Building a healthy Malawi

Due to poverty and other factors, most families in both urban or rural areas still strive to have good and nutritious meals on a daily basis.

For many, it is a matter of just having their stomachs full. The aspect of the nutrition value the food items bring in their bodies is underestimated.

An extension worker checking is a child is malnourished or not

However, through various interventions, most women such as Farida Mfaume, 46, a mother of five from Mkombozi Village in Nkhotakota, do not worry if they don’t have money to buy food of the recommended six groups.

She says: “There are now more options to choose from when it comes to feeding my family with nutritious meals. I now have the capacity and knowledge on how to make the best meals from indigenous crops.”

Mfaume narrates that before extension officers in her area exposed them to food diversification and food utilisation processes, her family suffered from malnutrition.

“Every month, my children were being admitted to the hospital because the food they were eating did them more harm than good as it wasn’t nutritious,” she says.

With the help of a care group member in her village, Mfaume was introduced to best practices on how she can produce indigenous vegetables and other crops such as cassava which do well in the area to save her family from its long relationship with hunger and poverty.

“I used to cling to maize farming which wasn’t that productive. Every year I harvested low yields and I couldn’t even afford to buy extra maize with the little money I got from piece work, but now my story is different.

 “I now have a backyard garden and I have a well taken-care-of toilet near my house which has helped to distance my family from diseases,” she adds.

From the same village, a 49-year-old mother of six, Khadja Ziyada, says she previously did not know the difference between a nourished and malnourished child.

“We ended up hating one another in the community when children were mysteriously dying without knowing it was due to malnutrition.

“But now we are able to know if a child is really healthy or not and if not healthy we know what kind of food is to be given to him or her,” she says.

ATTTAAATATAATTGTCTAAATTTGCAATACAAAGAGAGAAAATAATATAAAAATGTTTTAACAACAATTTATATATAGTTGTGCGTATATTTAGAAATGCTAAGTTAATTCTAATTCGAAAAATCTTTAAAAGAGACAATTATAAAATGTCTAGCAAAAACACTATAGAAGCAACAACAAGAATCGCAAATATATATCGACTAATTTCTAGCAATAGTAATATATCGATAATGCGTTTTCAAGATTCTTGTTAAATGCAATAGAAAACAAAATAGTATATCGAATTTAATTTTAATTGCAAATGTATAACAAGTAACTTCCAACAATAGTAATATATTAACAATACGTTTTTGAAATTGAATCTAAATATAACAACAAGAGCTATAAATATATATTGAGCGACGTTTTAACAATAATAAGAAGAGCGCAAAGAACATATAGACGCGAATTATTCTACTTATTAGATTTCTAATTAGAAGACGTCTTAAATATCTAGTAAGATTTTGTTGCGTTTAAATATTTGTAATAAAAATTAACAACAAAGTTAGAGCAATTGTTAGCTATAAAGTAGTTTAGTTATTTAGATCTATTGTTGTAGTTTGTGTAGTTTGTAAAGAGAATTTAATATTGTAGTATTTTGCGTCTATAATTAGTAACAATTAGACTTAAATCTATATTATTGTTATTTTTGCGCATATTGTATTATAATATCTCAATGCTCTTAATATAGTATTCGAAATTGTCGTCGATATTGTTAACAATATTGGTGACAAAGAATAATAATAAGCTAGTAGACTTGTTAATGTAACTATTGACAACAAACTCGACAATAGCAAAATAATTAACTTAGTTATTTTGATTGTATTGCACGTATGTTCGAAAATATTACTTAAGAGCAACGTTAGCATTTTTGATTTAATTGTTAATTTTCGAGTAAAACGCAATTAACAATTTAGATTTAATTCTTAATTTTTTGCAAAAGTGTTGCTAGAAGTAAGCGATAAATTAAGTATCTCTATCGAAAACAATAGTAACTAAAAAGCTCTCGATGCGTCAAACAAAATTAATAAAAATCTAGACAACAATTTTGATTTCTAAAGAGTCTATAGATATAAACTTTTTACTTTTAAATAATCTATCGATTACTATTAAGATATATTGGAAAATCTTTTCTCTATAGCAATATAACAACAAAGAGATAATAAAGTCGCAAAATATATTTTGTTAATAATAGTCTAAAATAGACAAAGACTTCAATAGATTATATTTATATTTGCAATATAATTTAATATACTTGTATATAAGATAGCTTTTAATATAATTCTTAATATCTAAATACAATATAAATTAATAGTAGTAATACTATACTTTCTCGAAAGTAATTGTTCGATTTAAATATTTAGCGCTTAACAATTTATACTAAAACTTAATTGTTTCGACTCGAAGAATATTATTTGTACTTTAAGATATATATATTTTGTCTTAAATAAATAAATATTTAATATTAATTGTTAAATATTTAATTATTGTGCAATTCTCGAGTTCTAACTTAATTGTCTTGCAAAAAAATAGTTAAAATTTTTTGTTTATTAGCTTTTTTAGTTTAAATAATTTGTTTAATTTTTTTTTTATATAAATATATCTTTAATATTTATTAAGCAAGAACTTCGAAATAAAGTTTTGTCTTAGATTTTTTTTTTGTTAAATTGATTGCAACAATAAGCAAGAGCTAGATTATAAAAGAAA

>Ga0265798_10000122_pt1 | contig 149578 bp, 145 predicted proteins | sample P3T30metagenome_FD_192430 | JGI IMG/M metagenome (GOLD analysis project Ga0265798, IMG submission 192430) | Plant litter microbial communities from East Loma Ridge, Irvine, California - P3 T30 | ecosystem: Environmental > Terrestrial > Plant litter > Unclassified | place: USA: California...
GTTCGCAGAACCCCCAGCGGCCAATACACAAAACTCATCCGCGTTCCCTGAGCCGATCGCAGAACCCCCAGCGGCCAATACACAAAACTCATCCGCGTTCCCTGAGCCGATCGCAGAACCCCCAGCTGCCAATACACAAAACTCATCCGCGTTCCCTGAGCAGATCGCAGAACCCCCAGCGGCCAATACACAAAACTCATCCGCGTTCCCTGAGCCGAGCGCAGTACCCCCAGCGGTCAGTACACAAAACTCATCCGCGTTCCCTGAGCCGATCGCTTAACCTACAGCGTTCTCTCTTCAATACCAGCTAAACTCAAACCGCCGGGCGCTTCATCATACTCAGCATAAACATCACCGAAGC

Village head Mkombozi agrees with his people saying the area has changed from the way it used to look.

He says: “Healthy families do a lot of good to development. With the coming in of various interventions on crop production and utilisation in my community, most families are now doing well physically and economically.”

The Mkombozi community has managed to reach its greater heights in reducing malnutrition levels of pregnant women and under-five children with the help of the European Union funded Afikepo project which is being implemented by the Food and Agriculture Organisation (FAO) and the United Nations Children’s Fund (Unicef).

Afikepo, which means ‘Let them (the children) develop to their full potential’, is a five-year nutrition project which aims to enhance nutrition security in Malawi and specifically seeks to address chronic nutrition in Malawi.

The immediate causes of malnutrition and micronutrient deficiencies in Malawi are poor diets, with only eight percent of children between the ages of six and 23 months meeting the minimum acceptable diet.

Nkhotakota district environmental officer and a member of the district’s nutrition coordination committee Jane Kayira says the development is timely as the district has been registering a tremendous increase in stunting levels.

“We are encouraging women and men to help one another when it comes to production and consumption of nutritious foods by themselves and their children for a healthy Nkhotakota. We believe the genesis of tackling this problem begins from the household level,” she says.

Mkombozi Extension Planning Area (EPA) agriculture extension development officer John Mangani says gender mainstreaming in the agriculture sector is the best way to achieve food security in the country.

“Both men and women are involved in child bearing which is why it is also important that they join hands in making sure they provide for the children,” he adds.

Nkhotakota district Afikepo project coordinator Patrick Khombe explains that despite most people in the area being farmers, they lacked the aspect of integrating nutrition elements into crop production.

“We are involving care groups as platforms to deliver behaviour change communication messages that promote the uptake of community-based health and nutrition services.

“We are imparting the care groups with knowledge on how they can help farmers diversify their production to have access to the six needed food groups and have healthy families,” he says.

Nutrition expert Mary Shaba says even though the Afikepo project continues making strides in reducing malnutrition of pregnant mothers and children in the country, there is still much to be done on the sustainability part.

“There is need for project implementers to involve individuals on the ground so that when the project phases out, the interventions should sustain.

“These people will help to follow if indeed pregnant mothers are taking nutritious foods and continue to do so when they give birth. If we do this malnutrition would be reduced to 20 percent because that’s what we want to achieve as a nation,” says Shaba who previously served as principal secretary for Nutrition and HIV and Aids in the Office of the President and Cabinet.

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